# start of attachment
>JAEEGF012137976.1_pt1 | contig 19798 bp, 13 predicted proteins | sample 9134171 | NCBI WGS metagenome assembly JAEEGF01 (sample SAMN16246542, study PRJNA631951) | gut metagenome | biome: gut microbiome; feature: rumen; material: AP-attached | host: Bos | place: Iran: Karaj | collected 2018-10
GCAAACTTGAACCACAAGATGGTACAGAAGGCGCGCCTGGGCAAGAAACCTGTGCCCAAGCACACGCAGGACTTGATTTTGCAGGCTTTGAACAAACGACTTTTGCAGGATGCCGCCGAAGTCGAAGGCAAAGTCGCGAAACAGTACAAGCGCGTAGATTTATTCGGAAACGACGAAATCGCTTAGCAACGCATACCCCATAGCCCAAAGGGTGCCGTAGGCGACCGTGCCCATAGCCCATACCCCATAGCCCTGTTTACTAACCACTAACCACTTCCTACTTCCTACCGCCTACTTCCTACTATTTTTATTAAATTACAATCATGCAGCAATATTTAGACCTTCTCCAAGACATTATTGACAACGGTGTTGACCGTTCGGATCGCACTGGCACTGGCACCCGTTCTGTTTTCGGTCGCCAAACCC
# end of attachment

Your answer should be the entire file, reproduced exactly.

>JAEEGF012137976.1_pt1 | contig 19798 bp, 13 predicted proteins | sample 9134171 | NCBI WGS metagenome assembly JAEEGF01 (sample SAMN16246542, study PRJNA631951) | gut metagenome | biome: gut microbiome; feature: rumen; material: AP-attached | host: Bos | place: Iran: Karaj | collected 2018-10
GCAAACTTGAACCACAAGATGGTACAGAAGGCGCGCCTGGGCAAGAAACCTGTGCCCAAGCACACGCAGGACTTGATTTTGCAGGCTTTGAACAAACGACTTTTGCAGGATGCCGCCGAAGTCGAAGGCAAAGTCGCGAAACAGTACAAGCGCGTAGATTTATTCGGAAACGACGAAATCGCTTAGCAACGCATACCCCATAGCCCAAAGGGTGCCGTAGGCGACCGTGCCCATAGCCCATACCCCATAGCCCTGTTTACTAACCACTAACCACTTCCTACTTCCTACCGCCTACTTCCTACTATTTTTATTAAATTACAATCATGCAGCAATATTTAGACCTTCTCCAAGACATTATTGACAACGGTGTTGACCGTTCGGATCGCACTGGCACTGGCACCCGTTCTGTTTTCGGTCGCCAAACCC